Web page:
A Guide to Botswana’s Zebra Migration

Botswana’s zebra migration is an almost unknown, wild spectacle that occurs annually in this southern African country. It’s the longest single migration of animals that has ever been recorded, and it’s an incredible sight to see first hand, as thousands of zebra kick up plumes of dust as they move from one grazing area to another.

This guide will explain the best places in Botswana to see this natural phenomenon, as well as the best times of year to visit to enjoy the best experience possible. This is our complete guide to Botswana’s zebra migration.

Botswana’s Zebra Migration

The mass zebra migration of Botswana occurs twice a year, as herds of zebra move first from north to south, then back from south to north. They move with the seasons and the rainfall, always in search of fresh grazing land. The zebra will cover huge tracts of land, walking over 300 miles during the course of the migrations. Up to 30,000 animals will be on the move at any one time. While it’s not Africa’s largest migration, it is the largest in southern Africa.

It’s a truly unique spectacle, but a spectacle that has only recently been ‘discovered’. Botswana was once the site of some of Africa’s largest migrations, larger even than the famous Serengeti migrations. But due to poor land management and farming policies, these migrations were largely halted, as population numbers dwindled and fences broke up traditional routes.

In the mid-2000s, researchers noticed that Botswana’s zebra were making peculiar movements though. They began to realise that the herds occupied certain areas of land at certain times of the year, and that they were covering incredible distances across the vast Kalahari Desert to do so. The zebra were migrating again, and one of the longest animal migrations in the world had gone by largely unnoticed, potentially for years. Now, if you visit the right areas of Botswana at the right time of year, you can experience this natural spectacle, in all its glory.

Botswana Zebras

The Seasons of Botswana

The zebra migrate to find different grazing areas as the seasons change. Botswana experiences distinct wet and dry seasons. Much of the interior of the country is made up of the dry, barren, semi-arid Kalahari Desert where life can only be supported during the stormy wet season. The north of Botswana comprises the more fertile deltas of the Okavango and Chobe rivers, where watering holes and rivers are still full of water throughout the dry season.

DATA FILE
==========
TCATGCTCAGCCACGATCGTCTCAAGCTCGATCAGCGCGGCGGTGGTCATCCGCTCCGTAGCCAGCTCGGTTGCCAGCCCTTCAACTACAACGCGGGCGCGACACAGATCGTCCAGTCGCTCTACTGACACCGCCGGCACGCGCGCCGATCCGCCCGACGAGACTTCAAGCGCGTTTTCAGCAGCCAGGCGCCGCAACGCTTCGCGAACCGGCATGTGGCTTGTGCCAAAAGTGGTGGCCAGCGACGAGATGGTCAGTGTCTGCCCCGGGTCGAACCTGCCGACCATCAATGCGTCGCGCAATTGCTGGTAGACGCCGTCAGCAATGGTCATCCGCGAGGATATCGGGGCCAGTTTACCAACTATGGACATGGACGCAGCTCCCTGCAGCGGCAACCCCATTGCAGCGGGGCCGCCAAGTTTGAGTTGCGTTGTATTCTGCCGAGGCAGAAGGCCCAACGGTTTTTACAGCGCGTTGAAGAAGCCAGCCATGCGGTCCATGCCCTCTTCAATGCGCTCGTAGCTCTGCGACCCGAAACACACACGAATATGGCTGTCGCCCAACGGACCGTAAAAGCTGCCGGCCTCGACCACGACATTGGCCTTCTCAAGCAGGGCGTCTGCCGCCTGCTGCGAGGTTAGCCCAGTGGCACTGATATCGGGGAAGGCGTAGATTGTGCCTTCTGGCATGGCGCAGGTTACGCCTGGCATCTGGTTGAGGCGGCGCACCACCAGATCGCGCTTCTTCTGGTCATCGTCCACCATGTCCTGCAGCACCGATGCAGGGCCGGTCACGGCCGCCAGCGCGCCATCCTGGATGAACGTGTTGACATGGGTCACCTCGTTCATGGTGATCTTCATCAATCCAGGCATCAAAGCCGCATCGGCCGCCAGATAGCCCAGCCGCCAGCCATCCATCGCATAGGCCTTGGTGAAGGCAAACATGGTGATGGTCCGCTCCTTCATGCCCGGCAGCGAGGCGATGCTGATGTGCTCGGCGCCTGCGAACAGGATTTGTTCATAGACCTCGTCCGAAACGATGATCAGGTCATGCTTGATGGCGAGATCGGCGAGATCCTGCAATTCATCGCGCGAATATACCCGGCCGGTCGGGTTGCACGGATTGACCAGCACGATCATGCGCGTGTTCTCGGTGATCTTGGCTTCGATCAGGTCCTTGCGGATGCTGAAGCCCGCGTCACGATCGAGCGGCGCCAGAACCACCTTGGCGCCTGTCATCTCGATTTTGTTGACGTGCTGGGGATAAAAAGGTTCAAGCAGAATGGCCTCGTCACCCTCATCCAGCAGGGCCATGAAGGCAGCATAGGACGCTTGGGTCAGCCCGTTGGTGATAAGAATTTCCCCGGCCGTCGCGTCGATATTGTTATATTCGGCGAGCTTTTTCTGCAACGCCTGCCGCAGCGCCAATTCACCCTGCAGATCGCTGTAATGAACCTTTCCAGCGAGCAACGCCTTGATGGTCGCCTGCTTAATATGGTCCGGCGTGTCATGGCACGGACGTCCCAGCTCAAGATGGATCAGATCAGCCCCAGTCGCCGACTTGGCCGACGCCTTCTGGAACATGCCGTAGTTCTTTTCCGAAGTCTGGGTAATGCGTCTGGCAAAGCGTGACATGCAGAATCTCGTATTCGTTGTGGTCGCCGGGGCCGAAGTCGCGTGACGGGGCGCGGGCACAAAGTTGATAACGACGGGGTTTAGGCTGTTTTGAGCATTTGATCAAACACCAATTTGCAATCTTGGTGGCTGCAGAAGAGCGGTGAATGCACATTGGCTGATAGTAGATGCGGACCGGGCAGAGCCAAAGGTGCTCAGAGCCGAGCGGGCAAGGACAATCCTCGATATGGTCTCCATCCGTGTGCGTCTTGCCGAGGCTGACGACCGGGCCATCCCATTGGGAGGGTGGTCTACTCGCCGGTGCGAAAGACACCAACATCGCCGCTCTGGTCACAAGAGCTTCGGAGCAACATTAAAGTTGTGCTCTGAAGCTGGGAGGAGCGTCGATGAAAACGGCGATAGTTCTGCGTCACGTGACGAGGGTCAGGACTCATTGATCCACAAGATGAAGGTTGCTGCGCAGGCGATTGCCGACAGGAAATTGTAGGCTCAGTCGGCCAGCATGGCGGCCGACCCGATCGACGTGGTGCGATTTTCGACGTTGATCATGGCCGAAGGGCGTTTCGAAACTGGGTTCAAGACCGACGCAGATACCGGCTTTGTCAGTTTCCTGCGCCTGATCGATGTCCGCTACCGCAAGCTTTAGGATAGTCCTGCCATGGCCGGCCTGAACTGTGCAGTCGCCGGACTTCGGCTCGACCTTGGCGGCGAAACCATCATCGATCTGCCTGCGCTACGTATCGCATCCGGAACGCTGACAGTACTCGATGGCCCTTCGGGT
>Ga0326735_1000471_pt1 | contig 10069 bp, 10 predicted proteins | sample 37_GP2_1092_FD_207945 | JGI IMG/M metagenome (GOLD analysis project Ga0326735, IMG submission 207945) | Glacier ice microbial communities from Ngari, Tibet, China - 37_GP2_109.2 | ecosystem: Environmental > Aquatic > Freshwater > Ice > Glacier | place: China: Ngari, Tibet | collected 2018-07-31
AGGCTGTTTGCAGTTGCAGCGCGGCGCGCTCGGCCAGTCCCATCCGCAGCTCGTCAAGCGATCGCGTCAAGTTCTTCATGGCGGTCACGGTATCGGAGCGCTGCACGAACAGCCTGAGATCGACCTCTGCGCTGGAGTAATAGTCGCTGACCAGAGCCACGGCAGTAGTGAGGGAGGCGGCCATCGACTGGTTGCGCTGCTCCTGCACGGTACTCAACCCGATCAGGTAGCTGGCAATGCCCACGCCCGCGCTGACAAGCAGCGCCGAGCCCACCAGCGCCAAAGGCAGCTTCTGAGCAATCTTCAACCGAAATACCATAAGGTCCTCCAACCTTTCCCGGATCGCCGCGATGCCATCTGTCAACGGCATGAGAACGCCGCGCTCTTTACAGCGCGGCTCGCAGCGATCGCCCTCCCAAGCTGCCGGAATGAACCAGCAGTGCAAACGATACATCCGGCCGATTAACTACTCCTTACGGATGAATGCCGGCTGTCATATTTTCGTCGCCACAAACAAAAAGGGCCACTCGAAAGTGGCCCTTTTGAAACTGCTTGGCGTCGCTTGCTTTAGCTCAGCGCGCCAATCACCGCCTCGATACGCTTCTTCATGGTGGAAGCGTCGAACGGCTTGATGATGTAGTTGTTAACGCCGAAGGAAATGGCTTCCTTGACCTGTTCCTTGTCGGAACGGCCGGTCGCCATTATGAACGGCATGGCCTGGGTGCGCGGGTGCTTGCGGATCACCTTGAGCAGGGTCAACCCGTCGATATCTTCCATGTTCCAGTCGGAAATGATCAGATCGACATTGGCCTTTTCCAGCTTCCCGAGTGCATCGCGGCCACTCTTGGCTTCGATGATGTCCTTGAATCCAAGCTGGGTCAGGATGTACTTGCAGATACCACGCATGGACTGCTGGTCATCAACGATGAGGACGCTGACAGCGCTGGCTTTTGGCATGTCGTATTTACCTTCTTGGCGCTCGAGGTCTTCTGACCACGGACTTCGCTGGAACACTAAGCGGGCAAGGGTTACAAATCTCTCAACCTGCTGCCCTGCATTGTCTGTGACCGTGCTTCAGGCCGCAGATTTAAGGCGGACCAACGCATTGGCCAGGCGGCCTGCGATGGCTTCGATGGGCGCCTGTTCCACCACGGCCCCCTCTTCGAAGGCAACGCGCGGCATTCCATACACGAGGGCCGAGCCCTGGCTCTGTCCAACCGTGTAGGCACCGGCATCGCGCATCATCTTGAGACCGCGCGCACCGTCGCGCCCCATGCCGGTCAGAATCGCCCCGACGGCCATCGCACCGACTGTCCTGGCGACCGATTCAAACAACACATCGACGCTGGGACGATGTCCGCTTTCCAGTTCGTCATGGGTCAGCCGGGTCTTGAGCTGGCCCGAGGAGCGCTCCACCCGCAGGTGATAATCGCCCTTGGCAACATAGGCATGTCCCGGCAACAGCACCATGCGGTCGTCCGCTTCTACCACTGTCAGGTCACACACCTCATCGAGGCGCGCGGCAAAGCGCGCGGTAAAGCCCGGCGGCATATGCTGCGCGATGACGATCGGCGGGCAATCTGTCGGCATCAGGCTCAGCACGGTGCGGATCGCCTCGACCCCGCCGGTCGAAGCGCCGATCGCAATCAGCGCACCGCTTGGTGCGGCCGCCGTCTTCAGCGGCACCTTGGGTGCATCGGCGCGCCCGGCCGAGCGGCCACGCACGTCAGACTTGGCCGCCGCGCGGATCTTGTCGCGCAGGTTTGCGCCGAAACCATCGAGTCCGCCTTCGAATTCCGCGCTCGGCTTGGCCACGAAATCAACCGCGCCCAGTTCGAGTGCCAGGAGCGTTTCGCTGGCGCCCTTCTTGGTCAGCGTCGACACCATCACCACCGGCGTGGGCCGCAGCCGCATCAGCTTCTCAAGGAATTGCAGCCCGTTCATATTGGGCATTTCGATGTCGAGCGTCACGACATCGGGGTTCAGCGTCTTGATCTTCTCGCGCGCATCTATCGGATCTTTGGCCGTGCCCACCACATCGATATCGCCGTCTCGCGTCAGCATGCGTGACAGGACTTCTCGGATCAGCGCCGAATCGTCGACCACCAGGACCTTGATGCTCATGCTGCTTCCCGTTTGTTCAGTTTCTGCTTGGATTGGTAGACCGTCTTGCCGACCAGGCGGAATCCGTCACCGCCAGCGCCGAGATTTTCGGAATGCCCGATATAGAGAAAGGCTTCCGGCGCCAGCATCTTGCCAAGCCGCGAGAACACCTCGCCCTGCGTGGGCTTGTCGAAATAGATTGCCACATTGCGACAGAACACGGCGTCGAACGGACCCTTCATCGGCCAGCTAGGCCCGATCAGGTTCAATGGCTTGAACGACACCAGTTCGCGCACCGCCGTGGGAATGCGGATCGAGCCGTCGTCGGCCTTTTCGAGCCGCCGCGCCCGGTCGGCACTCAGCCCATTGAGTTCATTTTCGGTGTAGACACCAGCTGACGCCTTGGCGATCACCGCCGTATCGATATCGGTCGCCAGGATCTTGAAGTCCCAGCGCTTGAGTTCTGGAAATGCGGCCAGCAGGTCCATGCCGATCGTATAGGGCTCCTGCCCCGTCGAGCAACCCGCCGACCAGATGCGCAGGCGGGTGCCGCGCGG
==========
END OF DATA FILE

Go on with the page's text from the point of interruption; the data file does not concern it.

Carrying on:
The dry season in Botswana runs from April to October, while the wet season occurs from November to March.

Read our guide on the best time to visit Botswana

The Route of Botswana’s Zebra Migration

The zebra will spend the long dry season in the wetlands in the north of Botswana, enjoying the plentiful water of the rivers. As the dry season comes to an end, the zebra will begin to move from the north to the south, following routes that have been taken by these animals for thousands of years.

They cross the plains of the Kalahari Desert, now wracked by thunderstorms, to find more grazing further south. They enter the vast Makgadikgadi Salt Pans, a place that in the dry season is devoid of life and water but that is now bursting with vegetation. It’s here that they spend the rest of the rainy season, before turning back to reach the northern deltas by the start of the next dry season.

From May to November, the zebra will be in the north of Botswana. As the rain begins to fall at the end of November and the start of December, the zebra begin their long migration towards the interior of the Kalahari Desert. They will be on the move until January, when they reach the salt pans of Makgadikgadi. That’s where they will stay until they repeat the long return journey again at the end of March, to make it back to the wet north in time for the dry season that begins again in April and May.

Botswana Zebras

The Best Time and Place to Experience Botswana’s Zebra Migration

Botswana’s zebra migration can technically be experienced across the country. However, much of the route passes through remote, largely inhospitable land that’s difficult to travel through. Conveniently though, the migrations start and end in two of Botswana’s most spectacular national parks: Chobe National Park in the north, and Makgadikgadi Pans National Park deep in the interior to the south.

The majority of visitors to Botswana will go on safari during the dry season, generally from May to November, when there is little migration taking place. During this period, you can see the herds of zebra in Chobe National Park and in the Okavango Delta where there is plentiful water. But you won’t see the mass migration taking place.

The best time to see this natural spectacle of mass migration is actually during the off-season, when it rains, and when most tourists tend to stay away from Botswana. Things might get more than a little wet and muddy, but it’s an incredible opportunity to see the zebra herds moving across the land by the hundreds.

At the end of the rainy season, in Chobe National Park and along the Okavango Delta, you may be lucky enough to see the zebra migration and all the predators that chase them south too. However, this wet region can become easily flooded and the tall grass and dense vegetation can obscure the beautiful sight of these striped beasts galloping across the land. Travelling in the region during this time of year can even be dangerous and at times even impossible due to the ground conditions.

Rather than attempting to see the migration in the north, it’s better to head south and to do so at a time when most other tourists will be leaving Botswana completely. The best place to watch this magnificent migration is within Makgadikgadi Pans National Park, and the best time to watch it is December to January and March to April when the zebra are arriving or leaving.

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